s, is called a black body. When a black body is at a uniform temperature, its emission has a characteristic frequency distribution that depends on the temperature. Its emission is called blackbody radiation.

The concept of the black body is an idealization, as perfect black bodies do not exist in nature. Graphite

and lamp black

, with emissivities greater than 0.95, however, are good approximations to a black material. Experimentally, blackbody radiation may be established best as the ultimately stable steady state equilibrium radiation in a cavity in a rigid body, at a uniform temperature, that is entirely opaque and is only partly reflective. A closed box of graphite walls at a constant temperature with a small hole on one side produces a good approximation to ideal blackbody radiation emanating from the opening.

Blackbody radiation has the unique absolutely stable distribution of radiative intensity that can persist in thermodynamic equilibrium in a cavity.

Blackbody radiation becomes a visible glow of light if the temperature of the object is high enough. The Draper point

is the temperature at which all solids glow a dim red, about 798 K. At 1000 K, the opening in the oven looks red; at 6000 K, it looks white. No matter how the oven is constructed, or of what material, as long as it is built such that almost all light entering is absorbed, it will be a good approximation to a blackbody, so the spectrum, and therefore color, of the light that comes out will be a function of the cavity temperature alone. A graph of the amount of energy inside the oven per unit volume and per unit frequency interval plotted versus frequency, is called the blackbody curve. Different curves are obtained by varying the temperature.

Two things that are at the same temperature stay in equilibrium, so a body at temperature T surrounded by a cloud of light at temperature T on average will emit as much light into the cloud as it absorbs, following Prevost's exchange principle, which refers to radiative equilibrium

. The principle of detailed balance

says that there are no strange correlations between the process of emission and absorption: the process of emission is not affected by the absorption, but only by the thermal state of the emitting body. This means that the total light emitted by a body at temperature T, black or not, is always equal to the total light that the body would absorb were it to be surrounded by light at temperature T.

When the body is black, the absorption is obvious: the amount of light absorbed is all the light that hits the surface. For a black body much bigger than the wavelength, the light energy absorbed at any wavelength λ per unit time is strictly proportional to the blackbody curve. This means that the blackbody curve is the amount of light energy emitted by a black body, which justifies the name. This is the condition for the applicability of Kirchhoff's law of thermal radiation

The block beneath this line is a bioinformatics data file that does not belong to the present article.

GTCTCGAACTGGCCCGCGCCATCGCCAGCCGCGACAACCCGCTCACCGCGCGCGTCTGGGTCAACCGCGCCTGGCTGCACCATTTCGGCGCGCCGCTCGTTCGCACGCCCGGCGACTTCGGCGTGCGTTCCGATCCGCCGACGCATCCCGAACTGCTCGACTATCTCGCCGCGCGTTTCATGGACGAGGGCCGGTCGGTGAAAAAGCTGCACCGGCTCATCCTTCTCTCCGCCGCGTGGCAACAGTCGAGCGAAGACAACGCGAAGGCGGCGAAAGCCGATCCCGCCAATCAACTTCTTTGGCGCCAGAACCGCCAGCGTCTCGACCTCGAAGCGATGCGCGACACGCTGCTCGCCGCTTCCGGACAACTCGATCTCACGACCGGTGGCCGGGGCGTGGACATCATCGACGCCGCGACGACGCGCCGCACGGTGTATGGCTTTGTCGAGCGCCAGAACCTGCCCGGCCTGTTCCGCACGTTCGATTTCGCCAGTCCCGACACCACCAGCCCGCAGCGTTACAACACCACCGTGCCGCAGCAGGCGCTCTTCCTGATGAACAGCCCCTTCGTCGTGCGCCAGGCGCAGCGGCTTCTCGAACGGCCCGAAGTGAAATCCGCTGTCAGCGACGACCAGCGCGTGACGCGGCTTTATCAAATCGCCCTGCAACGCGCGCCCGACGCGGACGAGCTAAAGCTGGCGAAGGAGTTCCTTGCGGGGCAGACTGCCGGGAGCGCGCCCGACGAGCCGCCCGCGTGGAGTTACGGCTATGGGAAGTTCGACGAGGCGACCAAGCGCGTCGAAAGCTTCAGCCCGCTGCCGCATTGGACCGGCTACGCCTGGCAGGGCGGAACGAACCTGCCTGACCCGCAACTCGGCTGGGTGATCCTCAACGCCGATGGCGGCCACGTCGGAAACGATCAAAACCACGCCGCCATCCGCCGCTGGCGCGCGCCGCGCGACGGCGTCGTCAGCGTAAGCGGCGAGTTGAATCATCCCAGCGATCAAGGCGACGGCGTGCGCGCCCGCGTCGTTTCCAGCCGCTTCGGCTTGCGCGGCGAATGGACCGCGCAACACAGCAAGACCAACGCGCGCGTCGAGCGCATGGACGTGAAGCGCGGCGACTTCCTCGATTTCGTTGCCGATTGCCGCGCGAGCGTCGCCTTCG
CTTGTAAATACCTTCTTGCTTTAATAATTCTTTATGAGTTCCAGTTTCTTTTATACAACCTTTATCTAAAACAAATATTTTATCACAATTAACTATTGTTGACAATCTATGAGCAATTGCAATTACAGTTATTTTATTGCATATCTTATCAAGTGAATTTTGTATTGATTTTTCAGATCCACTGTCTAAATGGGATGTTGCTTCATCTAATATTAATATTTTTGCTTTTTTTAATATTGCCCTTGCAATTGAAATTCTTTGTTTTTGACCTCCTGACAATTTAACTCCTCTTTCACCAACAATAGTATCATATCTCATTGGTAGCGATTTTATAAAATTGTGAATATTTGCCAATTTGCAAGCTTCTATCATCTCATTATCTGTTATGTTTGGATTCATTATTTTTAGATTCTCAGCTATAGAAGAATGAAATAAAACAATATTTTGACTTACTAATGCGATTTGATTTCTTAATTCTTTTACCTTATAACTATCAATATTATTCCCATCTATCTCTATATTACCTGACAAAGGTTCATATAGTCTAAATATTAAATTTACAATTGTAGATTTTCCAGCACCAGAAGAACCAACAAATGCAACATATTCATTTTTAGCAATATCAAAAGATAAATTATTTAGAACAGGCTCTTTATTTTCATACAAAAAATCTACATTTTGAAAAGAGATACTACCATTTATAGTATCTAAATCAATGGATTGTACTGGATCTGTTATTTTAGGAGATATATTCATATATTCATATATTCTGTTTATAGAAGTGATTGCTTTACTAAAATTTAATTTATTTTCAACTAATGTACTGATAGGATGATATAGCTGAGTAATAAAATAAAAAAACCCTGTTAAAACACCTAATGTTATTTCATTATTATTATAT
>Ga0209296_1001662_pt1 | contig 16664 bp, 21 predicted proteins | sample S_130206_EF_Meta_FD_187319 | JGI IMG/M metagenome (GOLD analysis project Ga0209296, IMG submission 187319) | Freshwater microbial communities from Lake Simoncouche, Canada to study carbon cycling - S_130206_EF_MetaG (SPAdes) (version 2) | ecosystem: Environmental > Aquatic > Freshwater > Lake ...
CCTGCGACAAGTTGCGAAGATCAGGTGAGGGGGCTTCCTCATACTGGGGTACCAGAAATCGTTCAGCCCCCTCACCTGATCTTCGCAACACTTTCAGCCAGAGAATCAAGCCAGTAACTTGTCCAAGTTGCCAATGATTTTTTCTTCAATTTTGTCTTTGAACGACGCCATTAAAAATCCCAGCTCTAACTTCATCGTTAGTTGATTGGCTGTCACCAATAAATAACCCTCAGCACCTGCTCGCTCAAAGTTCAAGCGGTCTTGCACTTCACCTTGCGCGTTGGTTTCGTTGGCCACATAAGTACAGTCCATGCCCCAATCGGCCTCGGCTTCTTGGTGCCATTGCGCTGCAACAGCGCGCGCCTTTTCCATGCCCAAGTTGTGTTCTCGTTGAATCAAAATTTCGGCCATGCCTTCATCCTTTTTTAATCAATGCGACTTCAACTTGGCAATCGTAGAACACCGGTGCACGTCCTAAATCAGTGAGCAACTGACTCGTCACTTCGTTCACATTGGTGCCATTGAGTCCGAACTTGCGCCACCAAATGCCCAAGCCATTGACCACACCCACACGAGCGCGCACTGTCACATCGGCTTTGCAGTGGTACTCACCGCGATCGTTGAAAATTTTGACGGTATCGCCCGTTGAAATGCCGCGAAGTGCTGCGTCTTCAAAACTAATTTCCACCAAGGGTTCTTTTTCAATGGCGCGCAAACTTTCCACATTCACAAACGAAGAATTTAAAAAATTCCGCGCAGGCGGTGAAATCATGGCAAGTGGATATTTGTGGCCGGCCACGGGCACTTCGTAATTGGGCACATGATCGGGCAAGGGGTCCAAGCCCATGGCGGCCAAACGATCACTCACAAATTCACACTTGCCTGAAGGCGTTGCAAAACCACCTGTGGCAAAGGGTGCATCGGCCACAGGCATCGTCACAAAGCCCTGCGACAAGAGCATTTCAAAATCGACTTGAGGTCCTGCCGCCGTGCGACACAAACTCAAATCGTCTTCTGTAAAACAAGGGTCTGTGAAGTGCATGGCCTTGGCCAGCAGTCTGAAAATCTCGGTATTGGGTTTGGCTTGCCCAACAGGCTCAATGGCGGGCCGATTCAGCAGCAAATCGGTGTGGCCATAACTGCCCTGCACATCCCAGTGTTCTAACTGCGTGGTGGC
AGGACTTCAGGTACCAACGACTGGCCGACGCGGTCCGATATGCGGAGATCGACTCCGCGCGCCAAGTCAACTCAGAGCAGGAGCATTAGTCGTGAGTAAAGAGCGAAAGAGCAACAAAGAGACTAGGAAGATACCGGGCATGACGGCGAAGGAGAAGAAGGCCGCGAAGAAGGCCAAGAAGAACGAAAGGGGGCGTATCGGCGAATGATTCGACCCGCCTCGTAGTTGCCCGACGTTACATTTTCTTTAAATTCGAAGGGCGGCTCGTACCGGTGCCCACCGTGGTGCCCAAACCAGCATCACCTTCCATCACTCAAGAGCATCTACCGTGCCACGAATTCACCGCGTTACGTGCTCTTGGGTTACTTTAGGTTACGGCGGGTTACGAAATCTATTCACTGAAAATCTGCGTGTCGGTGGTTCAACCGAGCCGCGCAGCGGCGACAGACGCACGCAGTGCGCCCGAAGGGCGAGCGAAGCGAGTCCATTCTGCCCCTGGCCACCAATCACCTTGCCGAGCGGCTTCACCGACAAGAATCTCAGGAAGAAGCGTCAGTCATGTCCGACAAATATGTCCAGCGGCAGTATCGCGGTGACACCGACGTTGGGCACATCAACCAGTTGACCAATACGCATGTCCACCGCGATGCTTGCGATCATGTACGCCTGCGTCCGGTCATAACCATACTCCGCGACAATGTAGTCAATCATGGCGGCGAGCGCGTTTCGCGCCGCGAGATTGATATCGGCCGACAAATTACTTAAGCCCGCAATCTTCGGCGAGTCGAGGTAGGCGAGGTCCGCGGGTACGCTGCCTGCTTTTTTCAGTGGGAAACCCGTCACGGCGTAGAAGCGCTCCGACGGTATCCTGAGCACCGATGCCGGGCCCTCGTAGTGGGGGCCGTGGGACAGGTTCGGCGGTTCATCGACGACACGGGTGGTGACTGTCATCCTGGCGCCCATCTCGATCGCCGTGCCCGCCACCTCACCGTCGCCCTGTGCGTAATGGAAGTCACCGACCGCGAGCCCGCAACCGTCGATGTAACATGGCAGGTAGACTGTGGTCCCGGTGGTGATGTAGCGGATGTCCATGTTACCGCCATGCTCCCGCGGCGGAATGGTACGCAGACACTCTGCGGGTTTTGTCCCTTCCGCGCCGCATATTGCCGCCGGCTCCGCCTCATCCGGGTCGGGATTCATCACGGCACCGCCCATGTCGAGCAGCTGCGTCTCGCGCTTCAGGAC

: the blackbody curve is characteristic of thermal light, which depends only on the temperature

of the walls of the cavity, provided that the walls of the cavity are completely opaque and are not very reflective, and that the cavity is in thermodynamic equilibrium

. When the black body is small, so that its size is comparable to the wavelength of light, the absorption is modified, because a small object is not an efficient absorber of light of long wavelength, but the principle of strict equality of emission and absorption is always upheld in a condition of thermodynamic equilibrium.

In the laboratory, blackbody radiation is approximated by the radiation from a small hole in a large cavity, a hohlraum

, in an entirely opaque body that is only partly reflective, that is maintained at a constant temperature. (This technique leads to the alternative term cavity radiation.) Any light entering the hole would have to reflect off the walls of the cavity multiple times before it escaped, in which process it is nearly certain to be absorbed. Absorption occurs regardless of the wavelength

of the radiation entering (as long as it is small compared to the hole). The hole, then, is a close approximation of a theoretical black body and, if the cavity is heated, the spectrum of the hole's radiation (i.e., the amount of light emitted from the hole at each wavelength) will be continuous, and will depend only on the opacity and partial reflectivity of the walls, but not on the particular material of which they are built nor on the material in the cavity (compare with emission spectrum

).

Calculating the blackbody curve was a major challenge in theoretical physics

during the late nineteenth century. The problem was solved in 1901 by Max Planck

in the formalism now known as Planck's law of blackbody radiation.

By making changes to Wien's radiation law